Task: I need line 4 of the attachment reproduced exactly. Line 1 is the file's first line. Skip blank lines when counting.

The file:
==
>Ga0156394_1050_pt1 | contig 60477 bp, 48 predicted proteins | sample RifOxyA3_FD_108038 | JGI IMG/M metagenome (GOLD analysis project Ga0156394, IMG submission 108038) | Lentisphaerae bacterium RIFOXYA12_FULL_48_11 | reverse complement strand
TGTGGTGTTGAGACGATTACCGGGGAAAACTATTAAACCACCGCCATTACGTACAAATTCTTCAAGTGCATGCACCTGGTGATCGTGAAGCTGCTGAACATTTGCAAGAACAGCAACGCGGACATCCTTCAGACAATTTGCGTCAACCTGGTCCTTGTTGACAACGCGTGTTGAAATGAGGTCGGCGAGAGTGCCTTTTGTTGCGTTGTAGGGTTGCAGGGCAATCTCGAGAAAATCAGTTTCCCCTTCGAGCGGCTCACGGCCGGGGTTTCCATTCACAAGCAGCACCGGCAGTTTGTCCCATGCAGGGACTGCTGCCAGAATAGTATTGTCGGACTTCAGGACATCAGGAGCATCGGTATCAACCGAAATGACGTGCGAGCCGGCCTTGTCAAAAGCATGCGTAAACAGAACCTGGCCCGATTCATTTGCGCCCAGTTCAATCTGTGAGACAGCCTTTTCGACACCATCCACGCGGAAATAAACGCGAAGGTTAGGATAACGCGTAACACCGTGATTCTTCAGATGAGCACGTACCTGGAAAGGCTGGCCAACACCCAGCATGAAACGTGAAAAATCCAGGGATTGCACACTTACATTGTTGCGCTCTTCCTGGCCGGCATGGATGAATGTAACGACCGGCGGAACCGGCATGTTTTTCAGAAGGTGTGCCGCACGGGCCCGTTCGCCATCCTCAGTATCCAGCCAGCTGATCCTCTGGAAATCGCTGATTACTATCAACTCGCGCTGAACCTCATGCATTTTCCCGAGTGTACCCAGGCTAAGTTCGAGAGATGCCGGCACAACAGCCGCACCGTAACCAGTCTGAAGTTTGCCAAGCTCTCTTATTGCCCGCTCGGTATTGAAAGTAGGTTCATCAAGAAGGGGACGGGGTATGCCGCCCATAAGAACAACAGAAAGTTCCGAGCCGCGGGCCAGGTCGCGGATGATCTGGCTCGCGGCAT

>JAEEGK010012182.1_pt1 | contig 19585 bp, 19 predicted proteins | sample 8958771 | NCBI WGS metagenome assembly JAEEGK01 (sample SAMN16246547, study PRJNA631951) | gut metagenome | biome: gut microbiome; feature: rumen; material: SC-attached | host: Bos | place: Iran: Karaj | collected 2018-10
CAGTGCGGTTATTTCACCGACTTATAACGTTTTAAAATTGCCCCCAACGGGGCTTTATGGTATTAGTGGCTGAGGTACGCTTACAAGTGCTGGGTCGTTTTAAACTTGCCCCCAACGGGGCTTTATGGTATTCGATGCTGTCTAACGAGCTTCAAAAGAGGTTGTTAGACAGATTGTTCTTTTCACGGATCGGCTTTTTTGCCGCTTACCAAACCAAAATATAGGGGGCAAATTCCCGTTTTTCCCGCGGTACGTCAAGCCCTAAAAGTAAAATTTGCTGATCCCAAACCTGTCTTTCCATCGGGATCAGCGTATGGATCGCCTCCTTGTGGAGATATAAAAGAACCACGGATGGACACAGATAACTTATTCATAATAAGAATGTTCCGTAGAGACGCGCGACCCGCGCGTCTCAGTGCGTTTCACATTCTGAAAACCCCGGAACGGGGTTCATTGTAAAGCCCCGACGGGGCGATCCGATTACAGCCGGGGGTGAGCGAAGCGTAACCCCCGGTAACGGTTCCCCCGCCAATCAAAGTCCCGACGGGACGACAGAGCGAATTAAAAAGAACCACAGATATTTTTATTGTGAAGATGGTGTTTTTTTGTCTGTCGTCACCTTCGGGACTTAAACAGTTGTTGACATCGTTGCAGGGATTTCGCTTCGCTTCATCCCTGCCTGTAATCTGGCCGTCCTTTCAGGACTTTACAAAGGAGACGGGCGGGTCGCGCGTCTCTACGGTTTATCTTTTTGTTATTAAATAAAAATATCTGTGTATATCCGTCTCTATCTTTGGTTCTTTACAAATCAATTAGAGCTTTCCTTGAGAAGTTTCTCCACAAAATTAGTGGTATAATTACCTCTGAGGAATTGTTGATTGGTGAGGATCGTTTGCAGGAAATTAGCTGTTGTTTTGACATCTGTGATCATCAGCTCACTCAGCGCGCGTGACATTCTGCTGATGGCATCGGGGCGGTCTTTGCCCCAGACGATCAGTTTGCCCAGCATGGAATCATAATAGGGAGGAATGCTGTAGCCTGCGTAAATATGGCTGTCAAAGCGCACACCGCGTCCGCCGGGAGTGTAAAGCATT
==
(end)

CAGTGCGGTTATTTCACCGACTTATAACGTTTTAAAATTGCCCCCAACGGGGCTTTATGGTATTAGTGGCTGAGGTACGCTTACAAGTGCTGGGTCGTTTTAAACTTGCCCCCAACGGGGCTTTATGGTATTCGATGCTGTCTAACGAGCTTCAAAAGAGGTTGTTAGACAGATTGTTCTTTTCACGGATCGGCTTTTTTGCCGCTTACCAAACCAAAATATAGGGGGCAAATTCCCGTTTTTCCCGCGGTACGTCAAGCCCTAAAAGTAAAATTTGCTGATCCCAAACCTGTCTTTCCATCGGGATCAGCGTATGGATCGCCTCCTTGTGGAGATATAAAAGAACCACGGATGGACACAGATAACTTATTCATAATAAGAATGTTCCGTAGAGACGCGCGACCCGCGCGTCTCAGTGCGTTTCACATTCTGAAAACCCCGGAACGGGGTTCATTGTAAAGCCCCGACGGGGCGATCCGATTACAGCCGGGGGTGAGCGAAGCGTAACCCCCGGTAACGGTTCCCCCGCCAATCAAAGTCCCGACGGGACGACAGAGCGAATTAAAAAGAACCACAGATATTTTTATTGTGAAGATGGTGTTTTTTTGTCTGTCGTCACCTTCGGGACTTAAACAGTTGTTGACATCGTTGCAGGGATTTCGCTTCGCTTCATCCCTGCCTGTAATCTGGCCGTCCTTTCAGGACTTTACAAAGGAGACGGGCGGGTCGCGCGTCTCTACGGTTTATCTTTTTGTTATTAAATAAAAATATCTGTGTATATCCGTCTCTATCTTTGGTTCTTTACAAATCAATTAGAGCTTTCCTTGAGAAGTTTCTCCACAAAATTAGTGGTATAATTACCTCTGAGGAATTGTTGATTGGTGAGGATCGTTTGCAGGAAATTAGCTGTTGTTTTGACATCTGTGATCATCAGCTCACTCAGCGCGCGTGACATTCTGCTGATGGCATCGGGGCGGTCTTTGCCCCAGACGATCAGTTTGCCCAGCATGGAATCATAATAGGGAGGAATGCTGTAGCCTGCGTAAATATGGCTGTCAAAGCGCACACCGCGTCCGCCGGGAGTGTAAAGCATT